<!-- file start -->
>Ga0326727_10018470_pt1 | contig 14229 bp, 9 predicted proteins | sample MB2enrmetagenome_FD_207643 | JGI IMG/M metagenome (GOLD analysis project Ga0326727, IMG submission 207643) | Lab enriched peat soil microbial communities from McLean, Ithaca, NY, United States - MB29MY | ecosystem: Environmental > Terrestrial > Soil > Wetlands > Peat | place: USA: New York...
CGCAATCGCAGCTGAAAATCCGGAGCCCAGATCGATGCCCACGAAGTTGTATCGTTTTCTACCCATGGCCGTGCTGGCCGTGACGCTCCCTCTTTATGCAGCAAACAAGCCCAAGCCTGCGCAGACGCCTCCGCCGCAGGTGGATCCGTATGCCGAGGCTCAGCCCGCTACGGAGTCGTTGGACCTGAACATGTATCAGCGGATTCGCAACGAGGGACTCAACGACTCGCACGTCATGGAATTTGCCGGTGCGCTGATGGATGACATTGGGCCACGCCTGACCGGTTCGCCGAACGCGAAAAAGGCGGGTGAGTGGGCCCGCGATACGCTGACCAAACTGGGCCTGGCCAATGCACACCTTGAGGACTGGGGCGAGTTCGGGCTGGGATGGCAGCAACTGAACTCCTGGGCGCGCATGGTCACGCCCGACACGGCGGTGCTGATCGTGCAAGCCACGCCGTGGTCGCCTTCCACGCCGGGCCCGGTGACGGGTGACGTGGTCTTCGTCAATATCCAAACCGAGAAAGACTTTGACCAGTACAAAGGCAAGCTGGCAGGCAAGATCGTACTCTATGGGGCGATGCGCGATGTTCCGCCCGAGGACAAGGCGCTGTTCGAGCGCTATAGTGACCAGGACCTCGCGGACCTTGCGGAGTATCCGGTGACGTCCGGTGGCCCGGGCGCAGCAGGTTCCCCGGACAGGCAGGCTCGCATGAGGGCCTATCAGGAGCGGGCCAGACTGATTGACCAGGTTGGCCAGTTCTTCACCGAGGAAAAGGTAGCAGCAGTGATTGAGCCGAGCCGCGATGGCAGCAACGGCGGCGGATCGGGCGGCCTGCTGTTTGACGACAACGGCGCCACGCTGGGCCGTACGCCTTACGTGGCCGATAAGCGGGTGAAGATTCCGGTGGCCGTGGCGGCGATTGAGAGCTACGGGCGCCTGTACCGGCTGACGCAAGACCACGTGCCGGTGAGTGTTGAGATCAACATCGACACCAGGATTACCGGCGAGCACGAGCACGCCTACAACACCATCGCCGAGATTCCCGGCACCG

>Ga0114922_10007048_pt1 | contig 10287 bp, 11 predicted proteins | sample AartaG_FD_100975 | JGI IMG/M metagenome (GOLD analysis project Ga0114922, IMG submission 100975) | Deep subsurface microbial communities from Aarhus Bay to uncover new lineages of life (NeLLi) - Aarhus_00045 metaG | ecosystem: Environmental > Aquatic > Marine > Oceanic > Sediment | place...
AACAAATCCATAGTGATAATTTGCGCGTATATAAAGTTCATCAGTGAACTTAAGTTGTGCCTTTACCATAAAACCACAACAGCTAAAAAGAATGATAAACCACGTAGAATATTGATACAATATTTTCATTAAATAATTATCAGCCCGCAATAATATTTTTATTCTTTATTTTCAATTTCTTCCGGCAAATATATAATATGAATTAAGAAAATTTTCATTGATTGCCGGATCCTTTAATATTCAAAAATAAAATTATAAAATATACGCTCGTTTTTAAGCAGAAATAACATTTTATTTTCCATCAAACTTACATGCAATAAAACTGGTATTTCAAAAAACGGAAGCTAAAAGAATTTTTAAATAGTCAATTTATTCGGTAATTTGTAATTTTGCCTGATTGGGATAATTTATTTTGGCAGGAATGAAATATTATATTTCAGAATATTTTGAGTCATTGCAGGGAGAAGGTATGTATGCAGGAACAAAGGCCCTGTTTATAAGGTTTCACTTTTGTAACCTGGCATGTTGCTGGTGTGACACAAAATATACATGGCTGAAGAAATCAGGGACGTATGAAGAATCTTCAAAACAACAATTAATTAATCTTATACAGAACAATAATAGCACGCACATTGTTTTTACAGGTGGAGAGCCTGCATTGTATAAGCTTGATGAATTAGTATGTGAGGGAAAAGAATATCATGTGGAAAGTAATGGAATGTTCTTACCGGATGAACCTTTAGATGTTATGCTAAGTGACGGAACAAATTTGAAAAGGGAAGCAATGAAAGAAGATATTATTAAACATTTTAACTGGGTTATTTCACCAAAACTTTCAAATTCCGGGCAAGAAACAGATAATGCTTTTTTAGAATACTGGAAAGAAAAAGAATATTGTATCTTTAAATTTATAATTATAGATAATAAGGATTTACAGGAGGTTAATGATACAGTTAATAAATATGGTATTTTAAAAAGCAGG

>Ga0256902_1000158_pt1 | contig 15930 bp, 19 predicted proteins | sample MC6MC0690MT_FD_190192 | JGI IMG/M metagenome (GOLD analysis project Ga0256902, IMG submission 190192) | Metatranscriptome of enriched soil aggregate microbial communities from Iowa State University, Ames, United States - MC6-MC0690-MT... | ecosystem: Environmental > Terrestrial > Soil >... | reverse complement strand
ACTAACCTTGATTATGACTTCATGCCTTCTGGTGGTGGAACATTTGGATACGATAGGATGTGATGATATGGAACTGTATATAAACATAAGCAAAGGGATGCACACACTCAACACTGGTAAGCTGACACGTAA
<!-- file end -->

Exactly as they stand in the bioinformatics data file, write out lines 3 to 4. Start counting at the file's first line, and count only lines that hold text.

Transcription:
>Ga0114922_10007048_pt1 | contig 10287 bp, 11 predicted proteins | sample AartaG_FD_100975 | JGI IMG/M metagenome (GOLD analysis project Ga0114922, IMG submission 100975) | Deep subsurface microbial communities from Aarhus Bay to uncover new lineages of life (NeLLi) - Aarhus_00045 metaG | ecosystem: Environmental > Aquatic > Marine > Oceanic > Sediment | place...
AACAAATCCATAGTGATAATTTGCGCGTATATAAAGTTCATCAGTGAACTTAAGTTGTGCCTTTACCATAAAACCACAACAGCTAAAAAGAATGATAAACCACGTAGAATATTGATACAATATTTTCATTAAATAATTATCAGCCCGCAATAATATTTTTATTCTTTATTTTCAATTTCTTCCGGCAAATATATAATATGAATTAAGAAAATTTTCATTGATTGCCGGATCCTTTAATATTCAAAAATAAAATTATAAAATATACGCTCGTTTTTAAGCAGAAATAACATTTTATTTTCCATCAAACTTACATGCAATAAAACTGGTATTTCAAAAAACGGAAGCTAAAAGAATTTTTAAATAGTCAATTTATTCGGTAATTTGTAATTTTGCCTGATTGGGATAATTTATTTTGGCAGGAATGAAATATTATATTTCAGAATATTTTGAGTCATTGCAGGGAGAAGGTATGTATGCAGGAACAAAGGCCCTGTTTATAAGGTTTCACTTTTGTAACCTGGCATGTTGCTGGTGTGACACAAAATATACATGGCTGAAGAAATCAGGGACGTATGAAGAATCTTCAAAACAACAATTAATTAATCTTATACAGAACAATAATAGCACGCACATTGTTTTTACAGGTGGAGAGCCTGCATTGTATAAGCTTGATGAATTAGTATGTGAGGGAAAAGAATATCATGTGGAAAGTAATGGAATGTTCTTACCGGATGAACCTTTAGATGTTATGCTAAGTGACGGAACAAATTTGAAAAGGGAAGCAATGAAAGAAGATATTATTAAACATTTTAACTGGGTTATTTCACCAAAACTTTCAAATTCCGGGCAAGAAACAGATAATGCTTTTTTAGAATACTGGAAAGAAAAAGAATATTGTATCTTTAAATTTATAATTATAGATAATAAGGATTTACAGGAGGTTAATGATACAGTTAATAAATATGGTATTTTAAAAAGCAGG